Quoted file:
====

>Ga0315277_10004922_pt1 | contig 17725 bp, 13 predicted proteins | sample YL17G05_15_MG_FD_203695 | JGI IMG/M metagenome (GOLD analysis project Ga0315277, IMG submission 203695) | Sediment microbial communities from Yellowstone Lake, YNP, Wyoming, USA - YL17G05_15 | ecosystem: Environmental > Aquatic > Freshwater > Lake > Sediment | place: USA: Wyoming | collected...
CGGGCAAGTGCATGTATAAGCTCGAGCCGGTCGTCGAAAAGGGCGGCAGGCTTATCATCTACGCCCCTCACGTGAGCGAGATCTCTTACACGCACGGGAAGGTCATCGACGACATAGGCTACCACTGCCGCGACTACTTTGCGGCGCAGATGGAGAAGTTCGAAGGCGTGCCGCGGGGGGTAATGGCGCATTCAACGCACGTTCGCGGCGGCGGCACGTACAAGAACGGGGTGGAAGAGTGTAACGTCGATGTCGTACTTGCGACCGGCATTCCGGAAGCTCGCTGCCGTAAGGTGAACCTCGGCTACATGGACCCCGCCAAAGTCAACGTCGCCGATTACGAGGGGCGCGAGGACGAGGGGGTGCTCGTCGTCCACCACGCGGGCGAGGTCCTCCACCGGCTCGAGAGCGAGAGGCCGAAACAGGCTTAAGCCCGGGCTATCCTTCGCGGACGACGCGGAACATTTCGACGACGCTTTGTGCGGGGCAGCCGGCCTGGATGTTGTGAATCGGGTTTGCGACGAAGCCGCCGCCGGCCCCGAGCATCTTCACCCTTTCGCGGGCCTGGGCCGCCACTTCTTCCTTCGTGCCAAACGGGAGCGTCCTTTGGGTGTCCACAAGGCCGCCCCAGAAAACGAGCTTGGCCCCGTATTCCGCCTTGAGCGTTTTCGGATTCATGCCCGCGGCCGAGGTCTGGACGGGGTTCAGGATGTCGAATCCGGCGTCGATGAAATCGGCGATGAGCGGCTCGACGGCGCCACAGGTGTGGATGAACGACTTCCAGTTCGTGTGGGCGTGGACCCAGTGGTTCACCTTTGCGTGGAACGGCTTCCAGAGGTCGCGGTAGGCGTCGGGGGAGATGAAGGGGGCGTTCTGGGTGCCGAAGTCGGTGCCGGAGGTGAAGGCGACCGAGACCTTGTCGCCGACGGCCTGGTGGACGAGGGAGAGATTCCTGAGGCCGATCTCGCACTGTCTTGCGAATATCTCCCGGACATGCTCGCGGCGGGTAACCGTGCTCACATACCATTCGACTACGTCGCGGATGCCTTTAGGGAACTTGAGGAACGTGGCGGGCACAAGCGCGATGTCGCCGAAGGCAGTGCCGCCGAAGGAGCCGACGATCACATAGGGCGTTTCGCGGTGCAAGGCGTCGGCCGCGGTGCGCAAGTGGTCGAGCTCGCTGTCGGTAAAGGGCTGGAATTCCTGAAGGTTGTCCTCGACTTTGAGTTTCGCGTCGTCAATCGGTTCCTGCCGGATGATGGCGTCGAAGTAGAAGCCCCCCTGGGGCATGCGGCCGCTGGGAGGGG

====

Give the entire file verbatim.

>Ga0315277_10004922_pt1 | contig 17725 bp, 13 predicted proteins | sample YL17G05_15_MG_FD_203695 | JGI IMG/M metagenome (GOLD analysis project Ga0315277, IMG submission 203695) | Sediment microbial communities from Yellowstone Lake, YNP, Wyoming, USA - YL17G05_15 | ecosystem: Environmental > Aquatic > Freshwater > Lake > Sediment | place: USA: Wyoming | collected...
CGGGCAAGTGCATGTATAAGCTCGAGCCGGTCGTCGAAAAGGGCGGCAGGCTTATCATCTACGCCCCTCACGTGAGCGAGATCTCTTACACGCACGGGAAGGTCATCGACGACATAGGCTACCACTGCCGCGACTACTTTGCGGCGCAGATGGAGAAGTTCGAAGGCGTGCCGCGGGGGGTAATGGCGCATTCAACGCACGTTCGCGGCGGCGGCACGTACAAGAACGGGGTGGAAGAGTGTAACGTCGATGTCGTACTTGCGACCGGCATTCCGGAAGCTCGCTGCCGTAAGGTGAACCTCGGCTACATGGACCCCGCCAAAGTCAACGTCGCCGATTACGAGGGGCGCGAGGACGAGGGGGTGCTCGTCGTCCACCACGCGGGCGAGGTCCTCCACCGGCTCGAGAGCGAGAGGCCGAAACAGGCTTAAGCCCGGGCTATCCTTCGCGGACGACGCGGAACATTTCGACGACGCTTTGTGCGGGGCAGCCGGCCTGGATGTTGTGAATCGGGTTTGCGACGAAGCCGCCGCCGGCCCCGAGCATCTTCACCCTTTCGCGGGCCTGGGCCGCCACTTCTTCCTTCGTGCCAAACGGGAGCGTCCTTTGGGTGTCCACAAGGCCGCCCCAGAAAACGAGCTTGGCCCCGTATTCCGCCTTGAGCGTTTTCGGATTCATGCCCGCGGCCGAGGTCTGGACGGGGTTCAGGATGTCGAATCCGGCGTCGATGAAATCGGCGATGAGCGGCTCGACGGCGCCACAGGTGTGGATGAACGACTTCCAGTTCGTGTGGGCGTGGACCCAGTGGTTCACCTTTGCGTGGAACGGCTTCCAGAGGTCGCGGTAGGCGTCGGGGGAGATGAAGGGGGCGTTCTGGGTGCCGAAGTCGGTGCCGGAGGTGAAGGCGACCGAGACCTTGTCGCCGACGGCCTGGTGGACGAGGGAGAGATTCCTGAGGCCGATCTCGCACTGTCTTGCGAATATCTCCCGGACATGCTCGCGGCGGGTAACCGTGCTCACATACCATTCGACTACGTCGCGGATGCCTTTAGGGAACTTGAGGAACGTGGCGGGCACAAGCGCGATGTCGCCGAAGGCAGTGCCGCCGAAGGAGCCGACGATCACATAGGGCGTTTCGCGGTGCAAGGCGTCGGCCGCGGTGCGCAAGTGGTCGAGCTCGCTGTCGGTAAAGGGCTGGAATTCCTGAAGGTTGTCCTCGACTTTGAGTTTCGCGTCGTCAATCGGTTCCTGCCGGATGATGGCGTCGAAGTAGAAGCCCCCCTGGGGCATGCGGCCGCTGGGAGGGG